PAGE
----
Treats for ‘Santa’

by | Dec 22, 2022 | Opinion

So, you’ve decided to lie to your kids. Not only that, but you’ve decided to double down and use props to aid you in the deception. What treats and goodies are you leaving out for Santa and his reindeer this Christmas? And what do your choices say about you?

The true origin of the Santa Claus story is a hotly disputed question. in 1967 an amateur scholar named R. Gordon Wasson published a book arguing that Amanita muscaria, the distinctive red and white spotted mushroom also known as fly agaric, was used in ancient ceremonies by shamans in the frozen forests of Siberia. These shamans were perhaps following the example of the semi-domesticated herds of reindeer that were so important to the survival of indigenous Siberians. Reindeer love magic mushrooms and are known to cavort drunkenly after eating them. If you saw a reindeer stumbling through the snow-laden forest, giggling and telling its mates how much he loved them, what would you do? Drink its pee right? Right.

And so the story goes that Santa Claus is an analogue for a Siberian shaman. He and his reindeer are flying because they are, along with everyone else, tripping balls as the kids say. Santa’s red suit with white trim? Sure looks like one of those funny mushrooms. Others have posited that the shaman would collect and dry these mushrooms and give them as gifts at the winter solstice. Snow would pile high around the base of the villagers’ teepee-like homes so the shaman would drop them through a flap in the roof: thus the presents down the chimney aspect of the Santa myth.

All this may well be nonsense. Another less outrageous claim is that Santa was invented in 1822 by a New Yorker named Clement Clarke Moore. It was he who turned the medieval saint Nicholas into a reindeer-driving spirit of midwinter. This invention was brought to life in his poem “A Visit from St Nicholas” or “The Night Before Christmas”. And then there is the Coca Cola theory.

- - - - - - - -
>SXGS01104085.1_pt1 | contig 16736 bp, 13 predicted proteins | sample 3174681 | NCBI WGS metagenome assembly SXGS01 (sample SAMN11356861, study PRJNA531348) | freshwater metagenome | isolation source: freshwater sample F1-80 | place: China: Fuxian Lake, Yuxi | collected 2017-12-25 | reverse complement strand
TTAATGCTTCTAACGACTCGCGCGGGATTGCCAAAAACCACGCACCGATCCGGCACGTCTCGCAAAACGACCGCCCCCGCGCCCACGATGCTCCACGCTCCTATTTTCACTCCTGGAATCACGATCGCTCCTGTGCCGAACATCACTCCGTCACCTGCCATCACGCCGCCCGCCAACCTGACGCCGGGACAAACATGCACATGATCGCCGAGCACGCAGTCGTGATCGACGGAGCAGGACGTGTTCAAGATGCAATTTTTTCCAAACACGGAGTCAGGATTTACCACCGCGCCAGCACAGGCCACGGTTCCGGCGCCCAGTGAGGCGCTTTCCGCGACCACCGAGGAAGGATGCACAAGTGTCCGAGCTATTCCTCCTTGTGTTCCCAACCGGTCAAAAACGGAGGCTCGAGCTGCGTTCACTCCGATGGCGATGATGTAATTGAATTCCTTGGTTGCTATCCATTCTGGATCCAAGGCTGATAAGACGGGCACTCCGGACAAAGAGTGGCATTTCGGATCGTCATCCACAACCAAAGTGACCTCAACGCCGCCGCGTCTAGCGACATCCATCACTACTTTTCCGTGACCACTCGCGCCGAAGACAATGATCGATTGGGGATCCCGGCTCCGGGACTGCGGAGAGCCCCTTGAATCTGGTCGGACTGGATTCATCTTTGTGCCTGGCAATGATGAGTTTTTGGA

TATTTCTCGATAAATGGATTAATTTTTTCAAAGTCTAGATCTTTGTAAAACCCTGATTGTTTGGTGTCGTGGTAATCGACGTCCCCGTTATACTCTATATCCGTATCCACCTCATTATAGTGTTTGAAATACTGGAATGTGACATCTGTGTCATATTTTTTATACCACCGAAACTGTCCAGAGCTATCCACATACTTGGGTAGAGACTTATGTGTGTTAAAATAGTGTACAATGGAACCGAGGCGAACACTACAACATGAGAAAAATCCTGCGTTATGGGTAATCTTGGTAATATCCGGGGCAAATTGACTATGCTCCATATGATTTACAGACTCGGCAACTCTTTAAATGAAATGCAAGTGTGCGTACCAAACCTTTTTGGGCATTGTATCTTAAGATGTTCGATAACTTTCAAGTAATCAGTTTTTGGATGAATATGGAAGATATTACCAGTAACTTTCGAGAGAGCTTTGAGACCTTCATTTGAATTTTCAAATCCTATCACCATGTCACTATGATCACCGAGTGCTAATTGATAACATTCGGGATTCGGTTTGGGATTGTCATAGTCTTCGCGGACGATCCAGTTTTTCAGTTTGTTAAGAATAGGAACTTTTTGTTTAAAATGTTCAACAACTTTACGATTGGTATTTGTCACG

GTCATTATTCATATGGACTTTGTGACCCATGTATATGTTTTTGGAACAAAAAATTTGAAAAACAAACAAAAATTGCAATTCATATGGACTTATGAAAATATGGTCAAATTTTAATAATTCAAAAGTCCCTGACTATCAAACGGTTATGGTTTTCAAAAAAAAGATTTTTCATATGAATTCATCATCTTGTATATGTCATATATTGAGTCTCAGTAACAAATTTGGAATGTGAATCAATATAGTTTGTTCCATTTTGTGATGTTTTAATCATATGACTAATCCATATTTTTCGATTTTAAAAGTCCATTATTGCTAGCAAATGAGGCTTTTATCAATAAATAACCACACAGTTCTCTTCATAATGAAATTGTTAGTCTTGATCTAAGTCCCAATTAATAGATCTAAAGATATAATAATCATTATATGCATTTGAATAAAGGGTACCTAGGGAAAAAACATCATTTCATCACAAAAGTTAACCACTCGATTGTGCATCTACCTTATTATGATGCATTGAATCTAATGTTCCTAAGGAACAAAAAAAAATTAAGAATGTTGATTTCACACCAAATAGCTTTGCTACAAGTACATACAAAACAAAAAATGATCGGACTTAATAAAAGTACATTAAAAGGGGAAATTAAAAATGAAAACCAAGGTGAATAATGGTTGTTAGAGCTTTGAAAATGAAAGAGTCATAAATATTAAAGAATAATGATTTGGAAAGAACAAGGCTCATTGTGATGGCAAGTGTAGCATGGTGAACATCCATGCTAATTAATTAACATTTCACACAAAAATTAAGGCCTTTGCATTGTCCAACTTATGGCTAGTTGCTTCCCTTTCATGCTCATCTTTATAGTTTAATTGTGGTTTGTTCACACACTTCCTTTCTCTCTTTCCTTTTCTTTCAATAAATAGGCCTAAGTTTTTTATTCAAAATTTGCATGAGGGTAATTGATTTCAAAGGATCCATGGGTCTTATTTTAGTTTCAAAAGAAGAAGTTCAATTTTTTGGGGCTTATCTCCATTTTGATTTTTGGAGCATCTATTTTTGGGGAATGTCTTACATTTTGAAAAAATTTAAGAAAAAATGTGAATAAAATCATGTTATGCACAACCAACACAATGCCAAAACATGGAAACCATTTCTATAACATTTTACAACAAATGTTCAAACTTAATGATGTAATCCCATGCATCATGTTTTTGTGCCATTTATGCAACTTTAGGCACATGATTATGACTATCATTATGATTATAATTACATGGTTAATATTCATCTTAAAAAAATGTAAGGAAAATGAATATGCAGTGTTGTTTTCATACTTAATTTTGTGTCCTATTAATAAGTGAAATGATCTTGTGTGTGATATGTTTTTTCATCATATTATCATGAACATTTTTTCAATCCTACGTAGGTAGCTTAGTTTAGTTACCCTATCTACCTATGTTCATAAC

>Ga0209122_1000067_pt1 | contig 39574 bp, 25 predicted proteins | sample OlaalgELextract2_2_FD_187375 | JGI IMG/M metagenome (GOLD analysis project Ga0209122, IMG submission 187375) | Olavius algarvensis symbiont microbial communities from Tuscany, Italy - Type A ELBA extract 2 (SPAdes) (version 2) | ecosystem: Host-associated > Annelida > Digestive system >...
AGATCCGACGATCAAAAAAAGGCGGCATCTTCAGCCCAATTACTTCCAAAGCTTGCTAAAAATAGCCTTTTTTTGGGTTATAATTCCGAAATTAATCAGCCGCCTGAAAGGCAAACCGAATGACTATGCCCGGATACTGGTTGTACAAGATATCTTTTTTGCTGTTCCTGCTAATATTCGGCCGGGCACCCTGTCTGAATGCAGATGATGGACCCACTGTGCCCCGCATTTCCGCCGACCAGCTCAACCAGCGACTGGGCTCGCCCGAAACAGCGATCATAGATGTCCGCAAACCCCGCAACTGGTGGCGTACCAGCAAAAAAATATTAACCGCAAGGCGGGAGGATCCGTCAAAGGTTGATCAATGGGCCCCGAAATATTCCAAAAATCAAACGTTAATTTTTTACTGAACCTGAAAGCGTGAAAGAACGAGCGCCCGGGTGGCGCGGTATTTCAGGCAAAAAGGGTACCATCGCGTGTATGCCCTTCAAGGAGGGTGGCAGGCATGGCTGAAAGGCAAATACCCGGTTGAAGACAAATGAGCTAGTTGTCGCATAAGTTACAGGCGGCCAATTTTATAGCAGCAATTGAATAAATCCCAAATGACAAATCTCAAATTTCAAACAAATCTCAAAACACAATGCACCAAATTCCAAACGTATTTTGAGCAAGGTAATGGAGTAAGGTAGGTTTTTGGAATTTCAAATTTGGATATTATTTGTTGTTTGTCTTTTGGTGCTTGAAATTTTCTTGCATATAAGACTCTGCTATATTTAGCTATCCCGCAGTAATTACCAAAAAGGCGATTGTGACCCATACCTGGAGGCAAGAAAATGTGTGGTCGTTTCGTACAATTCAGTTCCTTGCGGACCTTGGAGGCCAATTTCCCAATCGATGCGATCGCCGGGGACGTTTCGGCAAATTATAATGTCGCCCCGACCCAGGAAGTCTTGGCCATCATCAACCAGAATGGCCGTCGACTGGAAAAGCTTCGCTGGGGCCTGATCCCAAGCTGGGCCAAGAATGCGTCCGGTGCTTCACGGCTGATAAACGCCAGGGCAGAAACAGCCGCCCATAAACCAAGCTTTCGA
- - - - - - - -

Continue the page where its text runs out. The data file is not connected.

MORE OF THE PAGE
Whether you believe Santa is a drug-addled sub-Arctic shaman, the product of Victorian sentimentalism, or the creation of 20th century hyper-capitalism, its a weird thing to lie to your kids about in the middle of the New Zealand summer. Any yet, here we are…

Mince pie and a glass of sherry: presumably you are very old. You are firmly tied to the traditions of England, or the UK, or Great Britain, or whatever you people call it. You’ve had that bottle of sherry for ten years. When you remove the cork the whole house smells of sadness.

Carrot for the reindeer: you love animals. All animals. Even cockroaches and very small dogs. The kids left home years ago but still with the carrots.

Big bottle of DB and a packet of Rothmans: you and only you understand the true meaning of Christmas. One day you’ll explain it to your kids but first you have to win back custody and relearn the power of speech.

Saucer of freshly baked biscuits and a glass of milk: your debauchery knows no bounds. You’ve got five kids and their names all start with the letter A. You insist your friends refer to your family as the A-Team. They have yet to build the prison that can hold you.

Cold Volare sausage roll and a can of L&P: you’ve recently reliquished ties with several white nationalist organisations. You get a family discount at the tattoo removal place in town. You heard about this Jesus guy and you’re curious to hear more.

Unbuttered slice of Vogel’s bread and a glass of distilled water: is a parent outliving her child one of life’s most terrible tragedies? You’re not sure but you’re determined to find out.

 

 

Photo by Vitaliy on Unsplash

About the Author

David Wrigley

David is a writer and musician from Kemureti/ Cambridge. He has been published in Noble Rot, Nourish Magazine, Turbine|Kapohau, New Zealand Poetry Yearbook, and is currently working on his first novel. He has done his time in restaurants in Aotearoa and the UK. Oh, yes. He has done his time.

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